A key contribution of this study is its use of an intersectional structural approach (Crenshaw 1991; Dill and Zambrana 2009; Homan et al. 2021; Viruell-Fuentes et al. 2012) to document and interrogate health care disparities among agricultural workers representing various positions within nativity, racial/ethnic, and legal status hierarchies. Findings show tremendous inequities in health care utilization between and within these groups. U.S.-born White non-Latinx workers report the highest levels of health care utilization and the fewest barriers to care. Irrespective of state policy contexts (restrictive or accommodating), most groups of workers (but especially, naturalized U.S. citizen non-White Latinx, undocumented White Latinx, and undocumented non-White Latinx workers) are less likely to utilize health care than U.S.-born White non-Latinx workers. These findings are consistent with the notion that systems of racial/ethnic, nativity, and legal status stratification jointly pattern health care utilization in the United States, resulting in especially low levels of utilization among structurally marginalized groups, including non-White and undocumented workers.

In addition, we find that state immigration policy contexts play an important role in patterning inequality in health care utilization. Importantly, our results show that health care utilization among naturalized U.S. citizen non-White Latinx individuals is particularly sensitive to state level immigration policy. As state immigration policy contexts become more restrictive, health care utilization among such individuals decreases. Furthermore, health care utilization among U.S.-born and naturalized non-White Latinx individuals is responsive to the specific state immigration policies examined. When states choose not to extend health care coverage to immigrants, health care utilization among these two groups declines, and when states extend drivers licenses to undocumented immigrants, health care utilization among U.S.-born non-White Latinx individuals improves. Taken together, these findings highlight that the impact of state immigration policy spill over to U.S.-born and naturalized U.S. citizen individuals, with evidence of differential effects by race/ethnicity. In these ways, results from this study suggest that state policies governing immigration play an important role in generating and maintaining broader patterns of racial/ethnic and nativity status stratification in the United States, with consequences not just for undocumented immigrants, but also for both naturalized immigrants and U.S.-born Latinx people.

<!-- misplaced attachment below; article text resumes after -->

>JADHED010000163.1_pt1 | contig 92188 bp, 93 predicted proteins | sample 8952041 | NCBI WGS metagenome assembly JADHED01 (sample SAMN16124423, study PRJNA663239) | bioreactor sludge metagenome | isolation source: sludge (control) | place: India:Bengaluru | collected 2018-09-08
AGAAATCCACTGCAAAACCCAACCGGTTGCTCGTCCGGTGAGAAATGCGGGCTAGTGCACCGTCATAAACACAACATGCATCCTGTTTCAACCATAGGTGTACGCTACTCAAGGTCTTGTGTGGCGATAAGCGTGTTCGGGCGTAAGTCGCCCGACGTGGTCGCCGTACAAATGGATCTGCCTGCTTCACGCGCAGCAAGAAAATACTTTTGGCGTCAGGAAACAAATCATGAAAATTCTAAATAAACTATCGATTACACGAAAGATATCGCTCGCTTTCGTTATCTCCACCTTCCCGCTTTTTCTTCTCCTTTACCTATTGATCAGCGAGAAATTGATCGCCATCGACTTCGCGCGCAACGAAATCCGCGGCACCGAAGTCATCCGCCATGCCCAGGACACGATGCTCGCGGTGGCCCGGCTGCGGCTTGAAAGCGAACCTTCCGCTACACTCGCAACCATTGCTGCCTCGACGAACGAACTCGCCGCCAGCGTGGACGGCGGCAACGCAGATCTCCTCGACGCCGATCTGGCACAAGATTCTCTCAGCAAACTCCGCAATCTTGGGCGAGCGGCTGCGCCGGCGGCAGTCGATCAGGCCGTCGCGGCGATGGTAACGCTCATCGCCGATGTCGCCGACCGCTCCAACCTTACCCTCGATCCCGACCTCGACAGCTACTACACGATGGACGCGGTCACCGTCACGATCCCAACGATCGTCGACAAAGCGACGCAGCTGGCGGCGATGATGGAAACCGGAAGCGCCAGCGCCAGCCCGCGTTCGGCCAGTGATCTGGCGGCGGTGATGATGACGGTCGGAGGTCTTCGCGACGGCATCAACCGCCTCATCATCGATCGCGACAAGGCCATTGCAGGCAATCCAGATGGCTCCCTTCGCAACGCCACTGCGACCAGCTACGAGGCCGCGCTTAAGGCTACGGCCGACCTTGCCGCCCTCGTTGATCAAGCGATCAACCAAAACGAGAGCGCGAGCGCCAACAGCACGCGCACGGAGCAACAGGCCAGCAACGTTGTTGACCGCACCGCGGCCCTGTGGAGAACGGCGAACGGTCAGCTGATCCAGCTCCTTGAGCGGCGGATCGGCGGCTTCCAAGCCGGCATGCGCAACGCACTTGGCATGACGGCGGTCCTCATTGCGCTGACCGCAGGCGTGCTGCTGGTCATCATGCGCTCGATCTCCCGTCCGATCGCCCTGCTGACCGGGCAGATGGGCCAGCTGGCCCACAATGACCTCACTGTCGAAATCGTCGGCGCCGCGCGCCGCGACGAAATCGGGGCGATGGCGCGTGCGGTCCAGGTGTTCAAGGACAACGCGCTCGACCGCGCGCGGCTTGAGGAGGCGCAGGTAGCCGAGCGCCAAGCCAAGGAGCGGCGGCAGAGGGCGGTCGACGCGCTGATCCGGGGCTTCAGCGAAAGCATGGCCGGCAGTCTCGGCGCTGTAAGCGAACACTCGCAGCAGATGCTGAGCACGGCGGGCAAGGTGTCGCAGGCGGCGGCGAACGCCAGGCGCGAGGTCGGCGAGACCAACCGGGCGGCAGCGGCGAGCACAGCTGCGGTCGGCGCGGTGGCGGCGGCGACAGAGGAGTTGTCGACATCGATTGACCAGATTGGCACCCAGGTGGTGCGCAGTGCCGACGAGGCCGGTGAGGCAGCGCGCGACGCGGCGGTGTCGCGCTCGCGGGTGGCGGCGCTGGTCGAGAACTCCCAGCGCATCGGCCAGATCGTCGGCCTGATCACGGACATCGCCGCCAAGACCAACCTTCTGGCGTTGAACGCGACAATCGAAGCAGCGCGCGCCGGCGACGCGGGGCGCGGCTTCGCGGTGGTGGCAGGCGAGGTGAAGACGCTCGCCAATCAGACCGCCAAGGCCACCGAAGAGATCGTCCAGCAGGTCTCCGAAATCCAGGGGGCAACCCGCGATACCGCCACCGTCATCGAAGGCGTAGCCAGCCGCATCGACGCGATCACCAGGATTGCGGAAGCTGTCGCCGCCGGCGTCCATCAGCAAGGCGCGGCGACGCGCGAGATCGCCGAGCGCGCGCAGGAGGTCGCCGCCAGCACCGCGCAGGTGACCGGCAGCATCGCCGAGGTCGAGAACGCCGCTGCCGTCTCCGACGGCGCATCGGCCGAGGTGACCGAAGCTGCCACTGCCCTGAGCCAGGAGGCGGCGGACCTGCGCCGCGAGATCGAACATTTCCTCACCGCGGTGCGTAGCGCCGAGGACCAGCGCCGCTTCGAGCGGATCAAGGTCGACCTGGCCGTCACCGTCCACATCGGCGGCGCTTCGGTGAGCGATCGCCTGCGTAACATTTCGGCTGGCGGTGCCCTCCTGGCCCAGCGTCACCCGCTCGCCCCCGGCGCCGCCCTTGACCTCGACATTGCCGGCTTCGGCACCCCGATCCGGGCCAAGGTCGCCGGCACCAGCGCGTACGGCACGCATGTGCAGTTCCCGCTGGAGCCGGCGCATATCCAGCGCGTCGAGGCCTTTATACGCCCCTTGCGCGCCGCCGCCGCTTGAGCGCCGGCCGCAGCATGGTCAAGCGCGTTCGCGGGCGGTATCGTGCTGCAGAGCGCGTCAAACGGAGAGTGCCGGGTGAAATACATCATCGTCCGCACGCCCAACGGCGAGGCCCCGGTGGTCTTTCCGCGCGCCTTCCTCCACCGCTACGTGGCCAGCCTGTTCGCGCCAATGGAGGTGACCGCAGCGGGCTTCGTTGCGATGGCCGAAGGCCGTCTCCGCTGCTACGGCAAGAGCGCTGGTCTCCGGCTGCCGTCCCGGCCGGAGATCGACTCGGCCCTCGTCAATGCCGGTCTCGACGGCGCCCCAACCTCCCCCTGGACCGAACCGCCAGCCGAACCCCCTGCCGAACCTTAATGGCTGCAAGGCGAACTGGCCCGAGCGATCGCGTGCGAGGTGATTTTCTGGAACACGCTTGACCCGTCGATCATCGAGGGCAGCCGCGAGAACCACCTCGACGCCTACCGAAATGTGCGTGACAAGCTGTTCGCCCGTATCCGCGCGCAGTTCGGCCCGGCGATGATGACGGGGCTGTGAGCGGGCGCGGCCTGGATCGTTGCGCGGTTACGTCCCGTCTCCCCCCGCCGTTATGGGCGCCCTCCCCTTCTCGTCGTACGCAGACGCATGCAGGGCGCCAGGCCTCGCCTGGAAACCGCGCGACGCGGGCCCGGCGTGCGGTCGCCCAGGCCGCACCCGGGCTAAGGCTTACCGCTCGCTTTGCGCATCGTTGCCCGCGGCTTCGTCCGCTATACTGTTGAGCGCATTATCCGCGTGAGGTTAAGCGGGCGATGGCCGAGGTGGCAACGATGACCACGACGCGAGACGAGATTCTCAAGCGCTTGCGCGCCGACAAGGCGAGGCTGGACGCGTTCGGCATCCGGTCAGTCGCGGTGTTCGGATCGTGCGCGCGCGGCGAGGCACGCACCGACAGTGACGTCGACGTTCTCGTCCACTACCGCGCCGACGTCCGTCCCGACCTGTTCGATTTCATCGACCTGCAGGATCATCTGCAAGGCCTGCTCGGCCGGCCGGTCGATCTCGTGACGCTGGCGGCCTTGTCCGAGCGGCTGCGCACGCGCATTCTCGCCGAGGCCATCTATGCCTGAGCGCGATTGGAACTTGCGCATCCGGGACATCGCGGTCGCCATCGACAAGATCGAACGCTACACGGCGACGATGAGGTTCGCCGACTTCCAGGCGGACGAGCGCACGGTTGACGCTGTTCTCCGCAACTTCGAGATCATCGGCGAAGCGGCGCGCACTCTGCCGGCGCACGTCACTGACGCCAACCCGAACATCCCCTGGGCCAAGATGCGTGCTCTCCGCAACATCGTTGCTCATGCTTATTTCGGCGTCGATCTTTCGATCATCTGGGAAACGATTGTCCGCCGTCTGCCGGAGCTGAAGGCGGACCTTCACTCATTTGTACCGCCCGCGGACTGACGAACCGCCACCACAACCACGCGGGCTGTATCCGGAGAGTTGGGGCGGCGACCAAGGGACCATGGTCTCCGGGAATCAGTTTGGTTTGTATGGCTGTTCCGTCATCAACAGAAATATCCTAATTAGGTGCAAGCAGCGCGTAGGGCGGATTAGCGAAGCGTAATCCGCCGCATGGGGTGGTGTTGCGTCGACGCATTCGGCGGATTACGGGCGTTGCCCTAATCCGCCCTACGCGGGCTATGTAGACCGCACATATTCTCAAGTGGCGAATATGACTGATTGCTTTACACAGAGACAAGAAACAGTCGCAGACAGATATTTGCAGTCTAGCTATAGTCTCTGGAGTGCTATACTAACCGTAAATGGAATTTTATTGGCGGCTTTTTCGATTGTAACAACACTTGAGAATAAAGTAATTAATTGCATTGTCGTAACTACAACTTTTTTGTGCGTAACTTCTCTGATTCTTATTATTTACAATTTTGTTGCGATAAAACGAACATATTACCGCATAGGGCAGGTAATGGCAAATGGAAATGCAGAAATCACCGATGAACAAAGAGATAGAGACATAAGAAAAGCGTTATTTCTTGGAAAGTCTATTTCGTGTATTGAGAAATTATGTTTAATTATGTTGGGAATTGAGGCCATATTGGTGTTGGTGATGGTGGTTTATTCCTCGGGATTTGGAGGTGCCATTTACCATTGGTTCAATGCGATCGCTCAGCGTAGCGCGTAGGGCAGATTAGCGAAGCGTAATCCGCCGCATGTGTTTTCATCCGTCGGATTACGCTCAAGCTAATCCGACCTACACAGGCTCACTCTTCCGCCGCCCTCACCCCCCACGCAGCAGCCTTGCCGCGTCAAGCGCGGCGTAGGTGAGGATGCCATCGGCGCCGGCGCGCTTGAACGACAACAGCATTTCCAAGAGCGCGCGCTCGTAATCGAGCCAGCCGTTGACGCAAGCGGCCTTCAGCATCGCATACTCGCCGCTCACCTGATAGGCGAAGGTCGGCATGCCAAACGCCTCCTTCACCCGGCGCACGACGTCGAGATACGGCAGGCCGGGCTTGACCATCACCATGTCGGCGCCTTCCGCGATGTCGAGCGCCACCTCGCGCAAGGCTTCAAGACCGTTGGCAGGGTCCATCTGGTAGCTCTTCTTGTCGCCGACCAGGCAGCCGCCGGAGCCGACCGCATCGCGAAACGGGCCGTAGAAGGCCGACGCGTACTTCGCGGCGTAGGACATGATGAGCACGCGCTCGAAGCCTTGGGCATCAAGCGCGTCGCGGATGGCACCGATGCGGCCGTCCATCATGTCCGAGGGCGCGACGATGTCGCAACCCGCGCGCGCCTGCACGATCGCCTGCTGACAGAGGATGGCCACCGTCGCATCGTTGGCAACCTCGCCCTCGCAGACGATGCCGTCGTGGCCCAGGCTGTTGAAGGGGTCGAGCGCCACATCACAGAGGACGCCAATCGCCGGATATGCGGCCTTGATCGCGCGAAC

Although we expected that state immigration policies would have especially pronounced effects on utilization of health care among undocumented immigrants, our results did not provide evidence of this. Our results were robust to different specifications of state policy contexts (e.g., operationalizing these variables as the total number of restrictive policies implemented as opposed to the proportion of total policies that were restrictive) and respondent nativity, race/ethnicity, and legal status (i.e., separating documented workers from naturalized U.S. citizens).

Further analysis of the specific barriers to health care that workers report facing suggest that many groups (especially naturalized non-White Latinx workers) report more material/information barriers in more restrictive policy contexts, with the opposite being true in contexts with more accommodating policies. Moreover, reporting no barriers to care generally decreases in more restrictive contexts for most groups of workers, and increases in more accommodating contexts. For undocumented immigrants, specifically, increasingly restrictive policy contexts are associated with greater probabilities of reporting other (including xenophobia-related) barriers, with the opposite being true in more accommodating policy contexts.